Music Reviews

Published on January 25th, 2018 | by The Rap Hippies

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Dave East Breaks Down a Friendship Gone Sour in “Corey”

When keeping it real goes wrong.

“How could you hate the only brotha that you neva had?

I don’t take it personal, I promise I ain’t never mad

I could love you from a distance, I ain’t gotta see you

It might not be me but somebody need you”

P2 has been out for a little over a week now and it’s safe to say that fans are pleased with the Harlem native’s newest project. We find a successful Dave East telling a story of his friend in the song, Corey. His lyrical narrative starts off detailing how close the two were, incorporating vivid imagery of their environment in Harlem.

As the story continues you find Dave East finding his success in the hip hop industry and his friend becoming more stagnant in life. You slowly get to see the proverbial fork in the road as the story gets deeper and the prideful masculinity grows.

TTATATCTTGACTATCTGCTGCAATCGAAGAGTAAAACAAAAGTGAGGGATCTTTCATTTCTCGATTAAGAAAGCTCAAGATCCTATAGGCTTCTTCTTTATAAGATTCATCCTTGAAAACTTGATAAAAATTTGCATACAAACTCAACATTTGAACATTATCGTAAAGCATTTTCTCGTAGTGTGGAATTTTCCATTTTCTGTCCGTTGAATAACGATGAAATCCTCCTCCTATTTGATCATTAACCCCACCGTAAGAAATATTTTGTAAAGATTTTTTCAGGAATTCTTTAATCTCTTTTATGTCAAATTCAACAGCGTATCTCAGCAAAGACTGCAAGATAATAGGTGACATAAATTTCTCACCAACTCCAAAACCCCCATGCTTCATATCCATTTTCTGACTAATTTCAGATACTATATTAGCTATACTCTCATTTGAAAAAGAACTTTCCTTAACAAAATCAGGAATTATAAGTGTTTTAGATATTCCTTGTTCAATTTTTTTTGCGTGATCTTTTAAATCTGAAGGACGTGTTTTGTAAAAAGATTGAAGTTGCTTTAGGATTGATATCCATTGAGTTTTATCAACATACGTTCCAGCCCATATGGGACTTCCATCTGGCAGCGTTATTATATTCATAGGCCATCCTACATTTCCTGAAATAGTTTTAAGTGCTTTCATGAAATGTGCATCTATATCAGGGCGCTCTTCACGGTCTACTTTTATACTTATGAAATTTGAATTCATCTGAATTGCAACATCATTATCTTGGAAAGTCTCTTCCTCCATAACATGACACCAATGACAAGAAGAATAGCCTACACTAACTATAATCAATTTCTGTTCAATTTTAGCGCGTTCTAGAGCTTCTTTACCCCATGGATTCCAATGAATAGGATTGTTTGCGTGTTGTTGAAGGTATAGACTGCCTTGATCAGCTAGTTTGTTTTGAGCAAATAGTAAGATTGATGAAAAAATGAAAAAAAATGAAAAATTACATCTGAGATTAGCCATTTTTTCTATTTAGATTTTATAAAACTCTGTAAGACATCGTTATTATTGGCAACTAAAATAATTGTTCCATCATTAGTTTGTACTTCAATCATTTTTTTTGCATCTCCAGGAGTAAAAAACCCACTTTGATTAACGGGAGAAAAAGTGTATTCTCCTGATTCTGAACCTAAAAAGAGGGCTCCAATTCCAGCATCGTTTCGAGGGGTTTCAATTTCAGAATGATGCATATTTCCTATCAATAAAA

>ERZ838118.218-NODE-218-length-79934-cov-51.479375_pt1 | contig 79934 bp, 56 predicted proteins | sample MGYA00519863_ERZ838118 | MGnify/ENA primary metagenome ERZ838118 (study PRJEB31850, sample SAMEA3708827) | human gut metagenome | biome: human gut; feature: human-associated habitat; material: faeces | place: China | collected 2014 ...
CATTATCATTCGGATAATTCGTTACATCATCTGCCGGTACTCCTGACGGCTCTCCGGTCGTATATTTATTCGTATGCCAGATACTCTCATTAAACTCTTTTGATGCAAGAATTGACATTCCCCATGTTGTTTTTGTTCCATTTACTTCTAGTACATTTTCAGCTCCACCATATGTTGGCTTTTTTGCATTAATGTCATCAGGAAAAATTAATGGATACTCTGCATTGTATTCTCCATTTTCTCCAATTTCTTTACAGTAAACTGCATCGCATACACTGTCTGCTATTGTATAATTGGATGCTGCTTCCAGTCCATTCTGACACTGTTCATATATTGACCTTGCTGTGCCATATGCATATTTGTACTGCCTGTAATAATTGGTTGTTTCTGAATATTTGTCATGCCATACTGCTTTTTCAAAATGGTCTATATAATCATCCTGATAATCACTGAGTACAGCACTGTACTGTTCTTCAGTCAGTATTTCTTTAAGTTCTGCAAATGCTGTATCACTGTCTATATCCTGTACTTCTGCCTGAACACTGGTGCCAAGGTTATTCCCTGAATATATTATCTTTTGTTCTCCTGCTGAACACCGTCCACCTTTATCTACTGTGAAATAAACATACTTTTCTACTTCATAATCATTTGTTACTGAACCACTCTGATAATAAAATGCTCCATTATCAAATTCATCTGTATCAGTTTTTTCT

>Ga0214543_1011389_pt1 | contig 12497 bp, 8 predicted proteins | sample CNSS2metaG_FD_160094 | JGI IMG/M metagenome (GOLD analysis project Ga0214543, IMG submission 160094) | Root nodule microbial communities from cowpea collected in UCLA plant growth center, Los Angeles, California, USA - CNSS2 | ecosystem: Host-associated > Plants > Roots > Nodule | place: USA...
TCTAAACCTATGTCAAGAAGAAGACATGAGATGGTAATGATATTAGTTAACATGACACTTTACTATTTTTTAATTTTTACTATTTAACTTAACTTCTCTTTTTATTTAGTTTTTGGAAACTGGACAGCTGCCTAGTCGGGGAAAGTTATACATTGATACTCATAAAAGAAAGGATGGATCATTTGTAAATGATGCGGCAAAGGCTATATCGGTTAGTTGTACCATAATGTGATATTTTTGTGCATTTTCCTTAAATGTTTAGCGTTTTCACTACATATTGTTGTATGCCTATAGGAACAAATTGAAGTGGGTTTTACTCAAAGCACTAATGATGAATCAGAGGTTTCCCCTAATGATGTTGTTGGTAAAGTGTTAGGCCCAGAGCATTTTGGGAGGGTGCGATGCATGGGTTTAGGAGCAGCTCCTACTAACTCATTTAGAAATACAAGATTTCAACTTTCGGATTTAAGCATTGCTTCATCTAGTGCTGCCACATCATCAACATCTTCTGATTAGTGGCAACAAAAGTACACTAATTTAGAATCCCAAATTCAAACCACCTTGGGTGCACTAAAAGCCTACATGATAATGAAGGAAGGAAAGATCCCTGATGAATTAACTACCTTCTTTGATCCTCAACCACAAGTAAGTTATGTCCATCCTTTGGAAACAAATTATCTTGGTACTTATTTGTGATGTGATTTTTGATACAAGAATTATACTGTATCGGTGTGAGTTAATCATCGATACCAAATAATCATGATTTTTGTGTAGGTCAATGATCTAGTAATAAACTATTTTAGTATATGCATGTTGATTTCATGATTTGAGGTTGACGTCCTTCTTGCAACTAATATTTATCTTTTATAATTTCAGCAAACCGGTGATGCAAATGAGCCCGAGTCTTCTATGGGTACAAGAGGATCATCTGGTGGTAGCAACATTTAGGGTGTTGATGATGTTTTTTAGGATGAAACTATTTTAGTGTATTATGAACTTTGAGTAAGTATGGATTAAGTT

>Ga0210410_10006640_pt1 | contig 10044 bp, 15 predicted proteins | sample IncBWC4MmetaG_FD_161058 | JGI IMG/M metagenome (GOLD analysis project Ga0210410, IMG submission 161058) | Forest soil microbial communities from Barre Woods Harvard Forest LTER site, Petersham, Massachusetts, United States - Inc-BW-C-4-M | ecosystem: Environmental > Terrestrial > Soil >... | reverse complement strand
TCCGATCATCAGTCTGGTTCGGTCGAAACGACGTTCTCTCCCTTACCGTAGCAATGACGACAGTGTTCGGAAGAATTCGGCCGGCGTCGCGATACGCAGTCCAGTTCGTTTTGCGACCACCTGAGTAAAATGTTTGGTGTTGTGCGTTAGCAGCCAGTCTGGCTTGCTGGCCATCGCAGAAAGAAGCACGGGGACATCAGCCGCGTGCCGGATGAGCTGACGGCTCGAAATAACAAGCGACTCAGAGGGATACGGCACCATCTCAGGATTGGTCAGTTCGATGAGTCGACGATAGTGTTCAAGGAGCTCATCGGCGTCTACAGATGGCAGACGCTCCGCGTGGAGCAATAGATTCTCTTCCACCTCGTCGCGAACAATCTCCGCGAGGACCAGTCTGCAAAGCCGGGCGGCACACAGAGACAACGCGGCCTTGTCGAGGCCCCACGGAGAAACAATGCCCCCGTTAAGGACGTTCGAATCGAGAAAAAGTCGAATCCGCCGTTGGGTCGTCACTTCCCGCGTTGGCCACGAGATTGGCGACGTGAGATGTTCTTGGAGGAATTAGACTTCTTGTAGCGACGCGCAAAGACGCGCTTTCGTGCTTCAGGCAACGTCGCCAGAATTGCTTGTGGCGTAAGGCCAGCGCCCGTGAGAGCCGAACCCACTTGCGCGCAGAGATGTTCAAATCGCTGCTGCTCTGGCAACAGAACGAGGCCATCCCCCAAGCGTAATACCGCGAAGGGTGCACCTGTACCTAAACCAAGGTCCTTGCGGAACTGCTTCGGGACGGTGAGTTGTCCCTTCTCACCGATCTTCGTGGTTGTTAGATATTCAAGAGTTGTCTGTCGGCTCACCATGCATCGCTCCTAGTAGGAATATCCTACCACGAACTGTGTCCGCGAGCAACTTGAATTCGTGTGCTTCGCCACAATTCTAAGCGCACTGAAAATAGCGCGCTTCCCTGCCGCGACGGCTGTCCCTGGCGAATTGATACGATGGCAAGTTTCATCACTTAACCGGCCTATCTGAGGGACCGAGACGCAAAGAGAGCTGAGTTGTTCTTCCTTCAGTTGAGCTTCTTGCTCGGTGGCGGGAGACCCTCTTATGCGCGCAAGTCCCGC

“Corey too stuck in his ways to chase a dream

He’d much rather be content with his nine-to-five and it seems

His homie is getting distant on him

The music got him away from the routine

So Corey said he got different on him”

Around the middle of the story, East makes sure he lets his listeners know that an olive branch was extended to his homie but was declined. Without giving away too much of the narrative, it really is something that I hear from rappers in interviews but not often is a song dedicated to this dilemma. The story is an unfortunate one, but probably a very common one when it comes to success.

Check this song out to fully understand how a great friendship can do a 180 unexpectedly. Dave East’s storytelling ability is why we appreciate him; he’s become more and more compelling like his idols. He gives us no reason to question why he got signed.


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About the Author

The Rap Hippies consists of a group of like minded curators that cherish, respect, and appreciate Rap & Hip-Hop in its true form. Based out of Atlanta, Georgia we are the crate diggers who love lyrics and a dope beat, along with discussing music through this generation. We are the counter culture of Hip-Hop building a community  for others that value the culture just as much as we do. 


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